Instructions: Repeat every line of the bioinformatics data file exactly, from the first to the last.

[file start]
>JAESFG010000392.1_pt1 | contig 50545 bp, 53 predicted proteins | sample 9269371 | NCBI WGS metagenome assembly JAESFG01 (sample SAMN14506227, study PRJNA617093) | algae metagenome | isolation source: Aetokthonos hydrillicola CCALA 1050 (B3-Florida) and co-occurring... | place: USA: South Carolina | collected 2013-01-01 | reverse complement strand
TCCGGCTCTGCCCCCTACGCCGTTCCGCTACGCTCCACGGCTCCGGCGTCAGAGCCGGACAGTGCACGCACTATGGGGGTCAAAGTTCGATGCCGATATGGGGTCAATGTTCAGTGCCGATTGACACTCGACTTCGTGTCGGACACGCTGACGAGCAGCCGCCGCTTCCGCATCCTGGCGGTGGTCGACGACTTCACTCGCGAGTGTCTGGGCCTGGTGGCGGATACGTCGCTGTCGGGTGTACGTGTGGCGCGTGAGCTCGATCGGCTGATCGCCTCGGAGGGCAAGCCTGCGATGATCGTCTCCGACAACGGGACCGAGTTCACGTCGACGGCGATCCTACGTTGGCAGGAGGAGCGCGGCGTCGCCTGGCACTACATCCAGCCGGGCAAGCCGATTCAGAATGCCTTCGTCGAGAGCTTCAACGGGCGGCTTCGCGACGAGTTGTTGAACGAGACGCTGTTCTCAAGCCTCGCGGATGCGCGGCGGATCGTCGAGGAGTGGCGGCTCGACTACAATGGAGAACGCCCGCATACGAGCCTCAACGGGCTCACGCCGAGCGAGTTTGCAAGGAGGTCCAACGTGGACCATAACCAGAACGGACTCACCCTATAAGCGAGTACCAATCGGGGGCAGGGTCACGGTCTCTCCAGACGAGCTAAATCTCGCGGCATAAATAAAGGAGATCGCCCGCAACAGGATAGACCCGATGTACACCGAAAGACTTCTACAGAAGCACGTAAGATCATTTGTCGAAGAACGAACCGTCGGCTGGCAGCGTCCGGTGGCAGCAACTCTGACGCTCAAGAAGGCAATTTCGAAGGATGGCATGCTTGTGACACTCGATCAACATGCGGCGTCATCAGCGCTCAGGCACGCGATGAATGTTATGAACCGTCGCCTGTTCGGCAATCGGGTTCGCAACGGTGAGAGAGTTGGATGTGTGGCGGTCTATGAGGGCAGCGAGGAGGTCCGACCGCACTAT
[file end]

>JAESFG010000392.1_pt1 | contig 50545 bp, 53 predicted proteins | sample 9269371 | NCBI WGS metagenome assembly JAESFG01 (sample SAMN14506227, study PRJNA617093) | algae metagenome | isolation source: Aetokthonos hydrillicola CCALA 1050 (B3-Florida) and co-occurring... | place: USA: South Carolina | collected 2013-01-01 | reverse complement strand
TCCGGCTCTGCCCCCTACGCCGTTCCGCTACGCTCCACGGCTCCGGCGTCAGAGCCGGACAGTGCACGCACTATGGGGGTCAAAGTTCGATGCCGATATGGGGTCAATGTTCAGTGCCGATTGACACTCGACTTCGTGTCGGACACGCTGACGAGCAGCCGCCGCTTCCGCATCCTGGCGGTGGTCGACGACTTCACTCGCGAGTGTCTGGGCCTGGTGGCGGATACGTCGCTGTCGGGTGTACGTGTGGCGCGTGAGCTCGATCGGCTGATCGCCTCGGAGGGCAAGCCTGCGATGATCGTCTCCGACAACGGGACCGAGTTCACGTCGACGGCGATCCTACGTTGGCAGGAGGAGCGCGGCGTCGCCTGGCACTACATCCAGCCGGGCAAGCCGATTCAGAATGCCTTCGTCGAGAGCTTCAACGGGCGGCTTCGCGACGAGTTGTTGAACGAGACGCTGTTCTCAAGCCTCGCGGATGCGCGGCGGATCGTCGAGGAGTGGCGGCTCGACTACAATGGAGAACGCCCGCATACGAGCCTCAACGGGCTCACGCCGAGCGAGTTTGCAAGGAGGTCCAACGTGGACCATAACCAGAACGGACTCACCCTATAAGCGAGTACCAATCGGGGGCAGGGTCACGGTCTCTCCAGACGAGCTAAATCTCGCGGCATAAATAAAGGAGATCGCCCGCAACAGGATAGACCCGATGTACACCGAAAGACTTCTACAGAAGCACGTAAGATCATTTGTCGAAGAACGAACCGTCGGCTGGCAGCGTCCGGTGGCAGCAACTCTGACGCTCAAGAAGGCAATTTCGAAGGATGGCATGCTTGTGACACTCGATCAACATGCGGCGTCATCAGCGCTCAGGCACGCGATGAATGTTATGAACCGTCGCCTGTTCGGCAATCGGGTTCGCAACGGTGAGAGAGTTGGATGTGTGGCGGTCTATGAGGGCAGCGAGGAGGTCCGACCGCACTAT